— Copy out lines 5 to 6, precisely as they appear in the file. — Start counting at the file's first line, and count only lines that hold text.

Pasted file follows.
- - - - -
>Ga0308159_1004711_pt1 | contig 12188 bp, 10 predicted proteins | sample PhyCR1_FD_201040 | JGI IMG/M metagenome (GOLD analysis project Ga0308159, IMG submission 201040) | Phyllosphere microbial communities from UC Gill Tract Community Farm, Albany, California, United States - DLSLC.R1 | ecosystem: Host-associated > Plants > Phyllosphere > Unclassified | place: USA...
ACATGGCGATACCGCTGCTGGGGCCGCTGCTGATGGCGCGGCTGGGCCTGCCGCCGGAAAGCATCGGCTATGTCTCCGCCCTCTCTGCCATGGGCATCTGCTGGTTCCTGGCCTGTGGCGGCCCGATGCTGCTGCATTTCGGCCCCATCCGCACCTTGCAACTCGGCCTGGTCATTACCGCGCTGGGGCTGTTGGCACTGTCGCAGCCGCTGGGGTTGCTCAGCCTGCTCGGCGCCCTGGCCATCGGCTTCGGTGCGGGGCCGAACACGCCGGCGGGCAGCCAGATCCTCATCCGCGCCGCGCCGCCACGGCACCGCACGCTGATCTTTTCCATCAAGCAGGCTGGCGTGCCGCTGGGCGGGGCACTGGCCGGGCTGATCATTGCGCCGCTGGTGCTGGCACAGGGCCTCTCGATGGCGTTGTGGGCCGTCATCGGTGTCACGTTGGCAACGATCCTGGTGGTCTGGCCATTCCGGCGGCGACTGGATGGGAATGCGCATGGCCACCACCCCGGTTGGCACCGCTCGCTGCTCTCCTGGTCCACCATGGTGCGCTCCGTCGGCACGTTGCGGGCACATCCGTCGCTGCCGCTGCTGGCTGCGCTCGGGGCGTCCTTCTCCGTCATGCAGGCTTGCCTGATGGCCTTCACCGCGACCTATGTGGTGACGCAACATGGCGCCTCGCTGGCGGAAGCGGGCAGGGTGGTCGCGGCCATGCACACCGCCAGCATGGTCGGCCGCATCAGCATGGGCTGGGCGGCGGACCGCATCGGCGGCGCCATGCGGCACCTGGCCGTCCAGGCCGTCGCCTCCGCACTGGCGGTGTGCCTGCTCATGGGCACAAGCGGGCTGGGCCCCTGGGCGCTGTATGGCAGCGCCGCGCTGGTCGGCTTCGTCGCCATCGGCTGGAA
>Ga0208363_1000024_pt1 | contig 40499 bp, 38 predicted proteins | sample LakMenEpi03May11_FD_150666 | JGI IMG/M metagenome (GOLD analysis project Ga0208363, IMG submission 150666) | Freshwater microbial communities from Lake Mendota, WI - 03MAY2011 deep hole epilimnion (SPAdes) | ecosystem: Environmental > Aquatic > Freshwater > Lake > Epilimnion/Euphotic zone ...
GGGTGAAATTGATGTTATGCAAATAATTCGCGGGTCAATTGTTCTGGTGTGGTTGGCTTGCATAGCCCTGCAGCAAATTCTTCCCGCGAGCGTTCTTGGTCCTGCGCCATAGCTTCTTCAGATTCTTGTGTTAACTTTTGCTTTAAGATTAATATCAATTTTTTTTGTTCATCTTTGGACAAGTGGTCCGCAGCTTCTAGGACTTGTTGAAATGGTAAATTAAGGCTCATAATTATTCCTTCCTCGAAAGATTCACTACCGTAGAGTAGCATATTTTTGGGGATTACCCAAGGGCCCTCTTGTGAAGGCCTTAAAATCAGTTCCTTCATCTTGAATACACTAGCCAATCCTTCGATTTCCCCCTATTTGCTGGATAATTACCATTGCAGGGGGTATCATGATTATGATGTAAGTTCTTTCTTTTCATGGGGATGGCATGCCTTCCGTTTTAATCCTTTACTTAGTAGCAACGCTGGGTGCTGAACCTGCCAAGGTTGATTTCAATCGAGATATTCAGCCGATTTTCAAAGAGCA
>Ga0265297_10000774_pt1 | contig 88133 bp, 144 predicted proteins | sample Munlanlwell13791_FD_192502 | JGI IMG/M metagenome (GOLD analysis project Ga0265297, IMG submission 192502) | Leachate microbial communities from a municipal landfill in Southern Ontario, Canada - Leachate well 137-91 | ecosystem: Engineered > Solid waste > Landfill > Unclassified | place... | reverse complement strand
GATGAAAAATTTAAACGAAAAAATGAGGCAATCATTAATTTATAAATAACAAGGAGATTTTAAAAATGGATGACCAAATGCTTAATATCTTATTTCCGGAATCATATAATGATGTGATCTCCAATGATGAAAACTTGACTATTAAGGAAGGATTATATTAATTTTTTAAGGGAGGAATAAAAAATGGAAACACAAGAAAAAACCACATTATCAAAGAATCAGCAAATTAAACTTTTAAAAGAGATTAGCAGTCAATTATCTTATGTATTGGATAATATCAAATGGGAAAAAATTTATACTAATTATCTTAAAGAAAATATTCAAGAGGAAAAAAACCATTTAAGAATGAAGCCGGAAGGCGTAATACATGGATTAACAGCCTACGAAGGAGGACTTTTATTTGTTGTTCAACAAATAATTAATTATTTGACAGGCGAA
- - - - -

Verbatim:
>Ga0265297_10000774_pt1 | contig 88133 bp, 144 predicted proteins | sample Munlanlwell13791_FD_192502 | JGI IMG/M metagenome (GOLD analysis project Ga0265297, IMG submission 192502) | Leachate microbial communities from a municipal landfill in Southern Ontario, Canada - Leachate well 137-91 | ecosystem: Engineered > Solid waste > Landfill > Unclassified | place... | reverse complement strand
GATGAAAAATTTAAACGAAAAAATGAGGCAATCATTAATTTATAAATAACAAGGAGATTTTAAAAATGGATGACCAAATGCTTAATATCTTATTTCCGGAATCATATAATGATGTGATCTCCAATGATGAAAACTTGACTATTAAGGAAGGATTATATTAATTTTTTAAGGGAGGAATAAAAAATGGAAACACAAGAAAAAACCACATTATCAAAGAATCAGCAAATTAAACTTTTAAAAGAGATTAGCAGTCAATTATCTTATGTATTGGATAATATCAAATGGGAAAAAATTTATACTAATTATCTTAAAGAAAATATTCAAGAGGAAAAAAACCATTTAAGAATGAAGCCGGAAGGCGTAATACATGGATTAACAGCCTACGAAGGAGGACTTTTATTTGTTGTTCAACAAATAATTAATTATTTGACAGGCGAA